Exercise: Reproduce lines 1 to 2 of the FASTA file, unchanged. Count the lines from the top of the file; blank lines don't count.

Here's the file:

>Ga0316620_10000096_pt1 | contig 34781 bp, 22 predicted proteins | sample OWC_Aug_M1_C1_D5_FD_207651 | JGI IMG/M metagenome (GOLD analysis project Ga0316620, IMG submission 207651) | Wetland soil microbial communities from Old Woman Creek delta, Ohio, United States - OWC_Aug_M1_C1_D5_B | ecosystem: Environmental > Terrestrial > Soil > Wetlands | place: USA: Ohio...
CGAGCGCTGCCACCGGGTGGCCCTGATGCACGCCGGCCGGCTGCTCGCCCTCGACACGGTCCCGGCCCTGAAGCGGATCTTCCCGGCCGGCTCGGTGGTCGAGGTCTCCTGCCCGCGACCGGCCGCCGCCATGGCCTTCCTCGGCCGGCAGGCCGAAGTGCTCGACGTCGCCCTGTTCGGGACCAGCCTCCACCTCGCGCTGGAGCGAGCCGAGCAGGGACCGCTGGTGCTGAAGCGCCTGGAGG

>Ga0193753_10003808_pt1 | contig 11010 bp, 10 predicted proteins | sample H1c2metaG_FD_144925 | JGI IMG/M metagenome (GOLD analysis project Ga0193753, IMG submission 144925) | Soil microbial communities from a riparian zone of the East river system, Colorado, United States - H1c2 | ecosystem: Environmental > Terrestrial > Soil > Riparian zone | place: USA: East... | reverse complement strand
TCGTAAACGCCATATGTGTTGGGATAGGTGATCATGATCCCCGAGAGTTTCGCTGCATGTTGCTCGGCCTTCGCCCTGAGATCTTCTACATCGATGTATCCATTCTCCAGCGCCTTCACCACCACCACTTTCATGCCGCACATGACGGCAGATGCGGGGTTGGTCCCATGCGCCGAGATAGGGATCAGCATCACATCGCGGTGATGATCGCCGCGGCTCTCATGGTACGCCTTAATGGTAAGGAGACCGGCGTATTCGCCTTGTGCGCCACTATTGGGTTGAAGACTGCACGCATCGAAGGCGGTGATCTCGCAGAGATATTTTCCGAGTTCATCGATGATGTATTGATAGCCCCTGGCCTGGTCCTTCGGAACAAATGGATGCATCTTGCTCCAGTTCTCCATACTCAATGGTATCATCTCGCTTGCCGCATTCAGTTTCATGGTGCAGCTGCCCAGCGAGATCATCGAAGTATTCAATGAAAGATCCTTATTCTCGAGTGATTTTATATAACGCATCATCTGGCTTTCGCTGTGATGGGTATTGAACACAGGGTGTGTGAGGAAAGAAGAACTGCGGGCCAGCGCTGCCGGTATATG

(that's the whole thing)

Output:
>Ga0316620_10000096_pt1 | contig 34781 bp, 22 predicted proteins | sample OWC_Aug_M1_C1_D5_FD_207651 | JGI IMG/M metagenome (GOLD analysis project Ga0316620, IMG submission 207651) | Wetland soil microbial communities from Old Woman Creek delta, Ohio, United States - OWC_Aug_M1_C1_D5_B | ecosystem: Environmental > Terrestrial > Soil > Wetlands | place: USA: Ohio...
CGAGCGCTGCCACCGGGTGGCCCTGATGCACGCCGGCCGGCTGCTCGCCCTCGACACGGTCCCGGCCCTGAAGCGGATCTTCCCGGCCGGCTCGGTGGTCGAGGTCTCCTGCCCGCGACCGGCCGCCGCCATGGCCTTCCTCGGCCGGCAGGCCGAAGTGCTCGACGTCGCCCTGTTCGGGACCAGCCTCCACCTCGCGCTGGAGCGAGCCGAGCAGGGACCGCTGGTGCTGAAGCGCCTGGAGG